3D Printing has been all the rage for the past few years, but now companies are really starting to put this tech to valuable use. One turn that has made this industry even more disruptive is the CLIP (Continuous Liquid Interface Production) that uses UV light to grow objects out of a pool of resin.
Plus, it looks like something out of a sci-fi film.
But that’s not the only innovation in 3D printing. Check out these top ten 3D printing companies to watch in 2017
Handsmith 3D prints bionic hands for those in need in order to make a difference in the lives of the many amputees across the world. They have an easy to fill out form for to request a hand—hands that would otherwise cost $45,000 dollars on average. With their donation system, kind-hearted folks can help provide hands to people without.
Saphium Biotechnology is capitalizing on 3D printing by making the process environmentally friendly. They create 3D printer filament made of all-natural, non-toxic, and compostable plastics.
The Saphium alternative is carbon dioxide neutral and, when buried, degrades within 60 days, leaving behind only a fertilizer for plants to flourish.
MarkForged is known for revolutionizing 3D printing technology with projects such as composite carbon fiber printing, but they’ve done it again with the Metal X.
A major factor against those who are interested in 3D metal printing, until now, has been cost. Metal X 3D printers are less than $100k, make it more accessible to others who can build their own innovative creations using metal 3D printing tech.
This is the second list of mine Cambrian Genomics has made this year, because they were also featured in the Top 10 Startups Disrupting BioTech.
Cambrian Genomics is laser printing DNA for those researchers who would generally order or clone DNA totaling $1 billion per year. Their DNA printing services help support this industry.
New Matter is about accessibility, and their mission is to bring 3D printers into every home, school, and office by making consumer-ready affordable 3D printers and printable designs for all skill levels. Their printers are affordable, safe, easy to use, and wifi-enabled.
Examples of consumer-ready 3D printing projects on their store include plant stakes, hand rakes, and trellis hooks—all in preparation for spring. The Mod-T printer is only $299 right now, cheaper than many laser printers on the market.
Cartesian Co claims the title of first consumer-level 3D circuit board printer. Although they were sold out when I checked, I am on the list to know as soon as they get them back in stock.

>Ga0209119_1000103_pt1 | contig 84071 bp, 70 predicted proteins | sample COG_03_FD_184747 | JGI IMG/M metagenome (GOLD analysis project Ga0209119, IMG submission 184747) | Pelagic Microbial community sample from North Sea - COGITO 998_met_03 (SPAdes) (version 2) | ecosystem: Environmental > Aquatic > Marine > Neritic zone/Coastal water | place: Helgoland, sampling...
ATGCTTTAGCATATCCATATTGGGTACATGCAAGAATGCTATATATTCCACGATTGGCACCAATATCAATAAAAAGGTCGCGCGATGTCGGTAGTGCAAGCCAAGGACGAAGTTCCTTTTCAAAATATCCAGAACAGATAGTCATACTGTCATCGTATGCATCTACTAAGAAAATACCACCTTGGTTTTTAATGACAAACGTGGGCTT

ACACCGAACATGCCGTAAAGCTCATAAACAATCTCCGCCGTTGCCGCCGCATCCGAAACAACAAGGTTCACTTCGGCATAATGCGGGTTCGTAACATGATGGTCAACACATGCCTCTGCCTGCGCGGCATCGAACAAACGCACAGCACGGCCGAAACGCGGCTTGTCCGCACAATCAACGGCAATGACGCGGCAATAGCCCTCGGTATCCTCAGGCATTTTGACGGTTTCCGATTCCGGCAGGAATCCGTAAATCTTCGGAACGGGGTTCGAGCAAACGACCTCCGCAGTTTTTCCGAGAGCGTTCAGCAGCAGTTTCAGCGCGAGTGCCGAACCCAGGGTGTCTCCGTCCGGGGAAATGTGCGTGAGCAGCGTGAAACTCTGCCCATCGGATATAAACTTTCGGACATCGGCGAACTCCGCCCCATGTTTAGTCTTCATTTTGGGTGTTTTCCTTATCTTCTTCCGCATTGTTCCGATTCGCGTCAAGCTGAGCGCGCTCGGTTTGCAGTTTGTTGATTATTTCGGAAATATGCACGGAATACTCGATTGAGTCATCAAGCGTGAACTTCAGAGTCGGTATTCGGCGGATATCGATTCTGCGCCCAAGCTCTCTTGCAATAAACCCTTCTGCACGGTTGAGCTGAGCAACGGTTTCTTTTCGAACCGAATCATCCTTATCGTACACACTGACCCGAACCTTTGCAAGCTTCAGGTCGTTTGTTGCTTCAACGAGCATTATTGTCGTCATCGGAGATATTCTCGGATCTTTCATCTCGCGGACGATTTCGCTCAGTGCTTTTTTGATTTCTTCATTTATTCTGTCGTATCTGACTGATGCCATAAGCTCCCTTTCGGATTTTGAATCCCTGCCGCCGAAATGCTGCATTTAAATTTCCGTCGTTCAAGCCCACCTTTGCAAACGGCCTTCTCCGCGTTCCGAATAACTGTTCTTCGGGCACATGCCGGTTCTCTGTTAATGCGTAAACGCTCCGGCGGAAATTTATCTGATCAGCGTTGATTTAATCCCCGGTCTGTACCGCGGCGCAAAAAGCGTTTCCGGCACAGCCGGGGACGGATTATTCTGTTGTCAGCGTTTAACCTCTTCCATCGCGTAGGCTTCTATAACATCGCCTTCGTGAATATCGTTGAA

The printer prints silver nanostructure onto various substrates to create complex electronics from home in a only minutes. They were first funded by Kickstarter where they reached their goal by over 400%.
Nano Dimension is another 3D printer for circuit boards. They use functional nano-inks in a combination of laser printing tech and 3D printing tech to prototype electronics quickly and accurately.
They say you can “develop the RF and digital sections of the board in parallel, test and iterate on the fly.”
An added benefit to Nano Dimension 3D printers is that the keep the process of printing PCBs as green as possible.
Made in Space is bringing 3D printing to the ISS. They’ve tested their machines by flying 900 microgravity parabolas, and their extensive testing has brought them to designing the first 3D printers for use on the ISS.
Their hope is to bring additive manufacturing tech to space so that they no longer need to be launched from Earth but can be created aboard the space station. Of course, this also opens opportunities for space research that were previously unheard of or implausible.
BioBots makes 3D bioprinters and bioinks so that we can print life. Their printers hook right into a desktop PC to let users print biostructures whether they’re a lab “researcher or a high school biology teacher.”
You can build high-resolution 3D living tissues from human cells with the BioBots printer, right on your desktop. This is disrupting both biotech and 3D printing and deserves every ounce of attention it gets. They even offer a Wiki about building with biomatter.
Natural Machines, maker of the Foodini, lets users 3D print food. Their 3D food printer prints dishes from fresh ingredients in intriguing and complex ways. Plus, it will fit right on your countertop. Their site is filled with amazing images of 3D printed edible snowflakes, messages, and more. And it all looks delicious!
The future is now, folks.